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I basically support C Williams' call for a national high-speed rail network (Letters, June 1), despite a report from the Grattan Institute which concludes that such a network would not be cost effective.
A national fast-rail network would not pass a cost-benefit test mainly because of the long distances and low average population density involved if Adelaide - let alone Perth - were part of the network. A south-eastern network, taking in Melbourne, Canberra, Sydney and Brisbane is far more likely to be financially viable.
As C Williams implied, the Grattan Institute's claim that a fast-rail network would take "nearly 50 years" to build is also questionable. China built its 35,000 km of fast-rail network (the Héxié Hào) between mid-2008 and the end of 2019 an extreme example admittedly, but a factor of five does make Australia appear less than industrious.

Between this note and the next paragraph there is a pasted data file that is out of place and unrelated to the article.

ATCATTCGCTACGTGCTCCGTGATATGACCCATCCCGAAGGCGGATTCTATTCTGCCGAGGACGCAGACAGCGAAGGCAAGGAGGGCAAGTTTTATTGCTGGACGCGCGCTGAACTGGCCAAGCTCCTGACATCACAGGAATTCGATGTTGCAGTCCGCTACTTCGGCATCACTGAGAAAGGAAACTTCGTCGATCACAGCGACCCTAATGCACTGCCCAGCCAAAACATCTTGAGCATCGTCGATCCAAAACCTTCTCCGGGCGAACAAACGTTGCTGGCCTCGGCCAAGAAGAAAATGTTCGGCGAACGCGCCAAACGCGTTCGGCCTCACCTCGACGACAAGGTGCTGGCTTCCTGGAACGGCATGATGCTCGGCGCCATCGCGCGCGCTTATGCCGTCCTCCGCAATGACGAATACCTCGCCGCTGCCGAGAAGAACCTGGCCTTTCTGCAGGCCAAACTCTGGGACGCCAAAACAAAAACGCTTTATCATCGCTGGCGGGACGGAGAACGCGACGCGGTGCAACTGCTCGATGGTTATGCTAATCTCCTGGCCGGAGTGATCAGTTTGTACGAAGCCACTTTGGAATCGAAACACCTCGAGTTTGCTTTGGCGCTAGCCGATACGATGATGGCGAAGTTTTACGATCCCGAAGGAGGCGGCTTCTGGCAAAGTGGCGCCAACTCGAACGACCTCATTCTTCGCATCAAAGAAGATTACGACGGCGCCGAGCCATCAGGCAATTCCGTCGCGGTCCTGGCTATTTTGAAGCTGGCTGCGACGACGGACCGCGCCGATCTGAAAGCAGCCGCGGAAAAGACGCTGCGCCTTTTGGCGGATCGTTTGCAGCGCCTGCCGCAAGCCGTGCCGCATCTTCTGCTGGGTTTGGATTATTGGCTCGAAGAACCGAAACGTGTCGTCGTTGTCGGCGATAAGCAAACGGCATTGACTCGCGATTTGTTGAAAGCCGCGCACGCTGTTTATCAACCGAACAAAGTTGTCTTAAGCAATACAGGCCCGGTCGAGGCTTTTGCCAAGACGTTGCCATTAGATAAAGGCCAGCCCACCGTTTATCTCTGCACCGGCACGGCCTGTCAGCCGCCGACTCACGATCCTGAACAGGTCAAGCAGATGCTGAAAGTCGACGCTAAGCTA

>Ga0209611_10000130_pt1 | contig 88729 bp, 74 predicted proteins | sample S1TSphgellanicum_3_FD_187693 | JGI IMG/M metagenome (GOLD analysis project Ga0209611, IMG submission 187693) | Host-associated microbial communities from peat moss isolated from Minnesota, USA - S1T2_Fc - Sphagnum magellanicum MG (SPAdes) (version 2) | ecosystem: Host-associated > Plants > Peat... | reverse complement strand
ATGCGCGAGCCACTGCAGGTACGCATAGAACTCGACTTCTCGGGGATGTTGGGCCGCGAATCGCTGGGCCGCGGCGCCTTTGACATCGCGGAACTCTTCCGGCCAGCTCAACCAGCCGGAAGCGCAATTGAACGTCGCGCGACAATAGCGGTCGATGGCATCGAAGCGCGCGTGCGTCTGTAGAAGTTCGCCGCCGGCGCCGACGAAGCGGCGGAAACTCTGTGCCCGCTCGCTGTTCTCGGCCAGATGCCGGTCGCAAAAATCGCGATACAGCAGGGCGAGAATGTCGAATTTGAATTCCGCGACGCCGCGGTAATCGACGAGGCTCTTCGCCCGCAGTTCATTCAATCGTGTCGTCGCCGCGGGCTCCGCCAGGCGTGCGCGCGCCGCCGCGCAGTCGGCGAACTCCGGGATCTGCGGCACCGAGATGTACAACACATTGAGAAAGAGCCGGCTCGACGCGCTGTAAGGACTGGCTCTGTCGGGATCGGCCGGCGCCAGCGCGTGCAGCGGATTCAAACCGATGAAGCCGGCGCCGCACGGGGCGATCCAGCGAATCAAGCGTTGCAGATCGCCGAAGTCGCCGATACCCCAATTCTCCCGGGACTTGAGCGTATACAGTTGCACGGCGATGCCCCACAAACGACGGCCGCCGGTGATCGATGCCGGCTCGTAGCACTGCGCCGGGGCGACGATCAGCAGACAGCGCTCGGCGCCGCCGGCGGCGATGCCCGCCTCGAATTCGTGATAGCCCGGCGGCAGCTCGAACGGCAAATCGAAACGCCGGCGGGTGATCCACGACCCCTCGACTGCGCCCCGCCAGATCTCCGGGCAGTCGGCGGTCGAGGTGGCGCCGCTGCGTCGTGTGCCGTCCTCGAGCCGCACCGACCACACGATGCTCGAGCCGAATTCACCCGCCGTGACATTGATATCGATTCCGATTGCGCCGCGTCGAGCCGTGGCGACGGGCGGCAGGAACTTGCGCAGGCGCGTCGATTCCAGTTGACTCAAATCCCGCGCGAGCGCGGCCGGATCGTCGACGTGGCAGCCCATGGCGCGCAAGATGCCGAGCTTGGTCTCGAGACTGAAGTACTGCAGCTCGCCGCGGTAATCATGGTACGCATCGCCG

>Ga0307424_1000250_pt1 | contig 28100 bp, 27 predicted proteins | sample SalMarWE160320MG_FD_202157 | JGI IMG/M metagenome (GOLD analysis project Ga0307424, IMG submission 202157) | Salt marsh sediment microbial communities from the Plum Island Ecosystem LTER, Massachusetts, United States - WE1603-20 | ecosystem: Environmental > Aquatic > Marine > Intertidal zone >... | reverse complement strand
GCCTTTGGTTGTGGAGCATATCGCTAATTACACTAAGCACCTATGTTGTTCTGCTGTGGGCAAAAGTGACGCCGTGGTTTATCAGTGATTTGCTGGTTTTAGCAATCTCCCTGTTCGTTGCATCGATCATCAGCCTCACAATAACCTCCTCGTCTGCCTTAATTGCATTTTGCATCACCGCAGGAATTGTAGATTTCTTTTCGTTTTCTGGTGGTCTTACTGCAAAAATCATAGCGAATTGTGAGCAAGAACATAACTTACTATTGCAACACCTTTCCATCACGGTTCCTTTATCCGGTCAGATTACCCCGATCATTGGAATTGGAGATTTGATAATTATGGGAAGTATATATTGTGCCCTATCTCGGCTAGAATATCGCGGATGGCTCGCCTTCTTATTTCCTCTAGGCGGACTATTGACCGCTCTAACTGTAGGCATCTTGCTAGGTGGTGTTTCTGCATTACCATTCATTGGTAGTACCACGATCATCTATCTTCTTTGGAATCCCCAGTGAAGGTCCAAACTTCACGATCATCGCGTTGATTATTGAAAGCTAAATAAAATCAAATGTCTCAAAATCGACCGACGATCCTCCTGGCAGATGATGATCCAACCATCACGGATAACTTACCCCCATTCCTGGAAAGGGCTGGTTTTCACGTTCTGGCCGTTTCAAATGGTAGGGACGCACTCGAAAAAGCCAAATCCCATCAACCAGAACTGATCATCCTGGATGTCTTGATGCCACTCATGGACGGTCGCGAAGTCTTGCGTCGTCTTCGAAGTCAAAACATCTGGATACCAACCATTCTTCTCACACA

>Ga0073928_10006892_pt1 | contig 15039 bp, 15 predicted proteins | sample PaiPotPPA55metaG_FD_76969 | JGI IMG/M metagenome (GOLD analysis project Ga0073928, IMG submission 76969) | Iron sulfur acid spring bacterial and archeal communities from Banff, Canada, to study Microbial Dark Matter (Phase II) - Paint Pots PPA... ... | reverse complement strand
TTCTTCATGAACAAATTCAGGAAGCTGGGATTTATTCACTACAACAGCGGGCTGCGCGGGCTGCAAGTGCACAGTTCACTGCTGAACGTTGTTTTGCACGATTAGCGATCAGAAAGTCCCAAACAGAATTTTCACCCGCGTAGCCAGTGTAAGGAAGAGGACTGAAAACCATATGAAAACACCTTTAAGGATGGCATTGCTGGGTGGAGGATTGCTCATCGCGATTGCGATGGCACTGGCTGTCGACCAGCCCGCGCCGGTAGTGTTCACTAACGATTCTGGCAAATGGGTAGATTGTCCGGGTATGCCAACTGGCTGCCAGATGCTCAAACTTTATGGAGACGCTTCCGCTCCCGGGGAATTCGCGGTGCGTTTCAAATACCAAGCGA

A Canberra-Sydney fast-rail link could replace much of the present short-haul air travel and, given that take-off occupies a relatively large proportion of travel time, substantially decrease emissions per passenger/kilometre. Emissions could be reduced to near-zero if the fast-rail network were electrified, starting with the Canberra-Sydney link.
A fast-rail network would be very expensive to build, but it would bolster the populations and economies of towns such as Goulburn, Bowral and Albury-Wodonga along the rail corridors and take some of the commuter pressure off Sydney and Melbourne.
Douglas Mackenzie, Deakin
This article first appeared on www.canberratimes.com.au
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